How can you get beyond guilt? If it's the first type that gnaws at you, remind yourself that organizing is like cooking or the ability to balance a checkbook: it's an easy, almost innate skill for some people, but by no means for everyone. Would you feel guilty if, never having been taught how to bake a cake or roast a turkey, you didn't feel comfortable in the kitchen? Rather than wallowing in guilt about not having the knack for organizing, take some concrete steps to develop the skills you need: enlist a friend with those skills, hire a professional organizer, take a class, or pick up a book that can help get you on your way.

If the guilt that's holding you back is around feeling the need to keep things others have given you, a bit of soul-searching may be in order. For example, would giving away your grandmother's china set--which is totally not your style, and which has been sitting, boxed up and unused, for years--really and truly mean disrespecting her memory or distancing yourself from her? Or would you in fact be honoring her more by finding someone who would absolutely love that collection, and who can't wait to put it to use on his or her holiday table this year?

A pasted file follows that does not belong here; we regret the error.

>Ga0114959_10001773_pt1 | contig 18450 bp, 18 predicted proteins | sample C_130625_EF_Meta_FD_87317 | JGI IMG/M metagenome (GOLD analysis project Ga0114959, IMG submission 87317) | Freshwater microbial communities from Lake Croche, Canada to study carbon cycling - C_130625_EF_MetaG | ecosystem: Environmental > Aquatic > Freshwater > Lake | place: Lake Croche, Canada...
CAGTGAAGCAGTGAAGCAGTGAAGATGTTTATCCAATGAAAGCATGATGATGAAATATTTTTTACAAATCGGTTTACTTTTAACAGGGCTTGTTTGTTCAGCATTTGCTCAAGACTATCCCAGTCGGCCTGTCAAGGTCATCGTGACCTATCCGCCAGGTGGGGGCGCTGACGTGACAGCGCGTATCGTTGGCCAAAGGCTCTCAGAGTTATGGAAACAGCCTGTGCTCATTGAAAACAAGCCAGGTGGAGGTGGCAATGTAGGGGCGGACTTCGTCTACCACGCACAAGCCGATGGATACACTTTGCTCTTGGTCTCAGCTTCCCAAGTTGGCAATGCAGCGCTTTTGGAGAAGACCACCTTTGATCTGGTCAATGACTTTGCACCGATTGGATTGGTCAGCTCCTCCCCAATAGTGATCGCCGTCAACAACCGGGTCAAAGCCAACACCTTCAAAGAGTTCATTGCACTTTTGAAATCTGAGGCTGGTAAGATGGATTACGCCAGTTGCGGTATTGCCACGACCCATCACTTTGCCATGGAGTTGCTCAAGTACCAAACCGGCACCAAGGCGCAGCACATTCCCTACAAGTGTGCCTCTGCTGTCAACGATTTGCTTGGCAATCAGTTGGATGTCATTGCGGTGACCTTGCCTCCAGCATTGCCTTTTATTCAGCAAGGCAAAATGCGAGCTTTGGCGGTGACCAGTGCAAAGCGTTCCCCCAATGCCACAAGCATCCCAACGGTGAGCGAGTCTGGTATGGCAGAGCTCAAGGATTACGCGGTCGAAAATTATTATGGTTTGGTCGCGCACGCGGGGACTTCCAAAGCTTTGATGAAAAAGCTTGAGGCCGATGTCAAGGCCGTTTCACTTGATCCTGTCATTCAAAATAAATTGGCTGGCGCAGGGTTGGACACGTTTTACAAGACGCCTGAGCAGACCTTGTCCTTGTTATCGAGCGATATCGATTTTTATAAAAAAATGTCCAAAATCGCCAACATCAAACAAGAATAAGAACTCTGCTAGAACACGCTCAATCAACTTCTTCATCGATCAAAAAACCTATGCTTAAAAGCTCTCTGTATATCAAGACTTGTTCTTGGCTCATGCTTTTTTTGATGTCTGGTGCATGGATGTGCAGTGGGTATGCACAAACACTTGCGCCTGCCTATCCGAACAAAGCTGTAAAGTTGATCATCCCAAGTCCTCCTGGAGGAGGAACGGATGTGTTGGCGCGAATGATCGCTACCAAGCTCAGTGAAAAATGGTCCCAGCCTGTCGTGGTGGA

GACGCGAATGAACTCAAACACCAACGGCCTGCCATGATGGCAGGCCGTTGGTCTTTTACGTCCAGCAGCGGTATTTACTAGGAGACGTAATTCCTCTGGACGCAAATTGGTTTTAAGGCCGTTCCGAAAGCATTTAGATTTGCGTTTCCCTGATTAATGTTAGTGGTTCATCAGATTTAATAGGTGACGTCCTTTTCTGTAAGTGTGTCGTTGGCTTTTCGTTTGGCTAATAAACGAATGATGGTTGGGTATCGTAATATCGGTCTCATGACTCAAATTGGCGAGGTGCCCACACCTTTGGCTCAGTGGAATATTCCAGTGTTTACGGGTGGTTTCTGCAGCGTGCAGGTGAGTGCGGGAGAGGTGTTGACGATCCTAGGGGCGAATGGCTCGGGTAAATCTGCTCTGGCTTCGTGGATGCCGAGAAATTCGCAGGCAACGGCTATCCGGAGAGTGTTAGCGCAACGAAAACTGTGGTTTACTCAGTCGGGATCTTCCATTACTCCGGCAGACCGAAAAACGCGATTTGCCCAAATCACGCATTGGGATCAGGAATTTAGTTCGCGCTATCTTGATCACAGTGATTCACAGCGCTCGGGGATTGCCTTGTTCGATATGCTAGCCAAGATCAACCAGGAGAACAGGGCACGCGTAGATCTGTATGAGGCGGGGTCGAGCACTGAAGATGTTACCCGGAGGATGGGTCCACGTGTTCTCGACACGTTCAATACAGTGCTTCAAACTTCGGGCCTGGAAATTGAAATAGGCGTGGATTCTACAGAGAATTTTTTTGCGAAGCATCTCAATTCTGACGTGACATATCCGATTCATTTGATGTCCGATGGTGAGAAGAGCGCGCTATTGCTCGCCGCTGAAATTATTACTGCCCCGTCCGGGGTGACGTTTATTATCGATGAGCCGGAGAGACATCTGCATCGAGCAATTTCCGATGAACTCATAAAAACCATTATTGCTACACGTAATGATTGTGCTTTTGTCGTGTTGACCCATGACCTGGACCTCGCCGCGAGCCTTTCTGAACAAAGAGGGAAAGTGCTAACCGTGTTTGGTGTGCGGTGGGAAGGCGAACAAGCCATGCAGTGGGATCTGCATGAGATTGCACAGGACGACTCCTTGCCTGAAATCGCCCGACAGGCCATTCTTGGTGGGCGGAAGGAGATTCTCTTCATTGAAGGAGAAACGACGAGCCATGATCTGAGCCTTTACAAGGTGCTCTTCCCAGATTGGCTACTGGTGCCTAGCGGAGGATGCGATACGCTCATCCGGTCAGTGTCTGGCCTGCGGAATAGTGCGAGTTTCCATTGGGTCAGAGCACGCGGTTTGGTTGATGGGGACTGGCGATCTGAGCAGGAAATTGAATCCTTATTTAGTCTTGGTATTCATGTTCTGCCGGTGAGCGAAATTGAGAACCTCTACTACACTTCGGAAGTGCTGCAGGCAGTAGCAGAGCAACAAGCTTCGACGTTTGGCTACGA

Holding onto things solely (or primarily) out of guilt means not only that they're by-the-book clutter--that is, things you don't want, use, need, or find beautiful--but also that you're very likely to resent them, and perhaps, by extension, to resent the person who gave them to you. Giving yourself permission to let go of the guilt--and then to let go of the stuff that's causing it--will go a very long way toward setting the stage for long-lasting organization.

Identifying and Overcoming
Are shame and/or guilt preventing you from being as organized as you'd like to be? If so, challenge yourself this week to find ways to start to overcome them. Can you get support from a sympathetic friend or family member? Might you try bringing one item you're keeping only out of guilt to your local thrift store to experience what it's like to pass things along to people who'll use them? Is there some other way you can get past these hurdles?

Next week, we'll take a look at three more obstacles that often stand in the way of meaningful, lasting organization.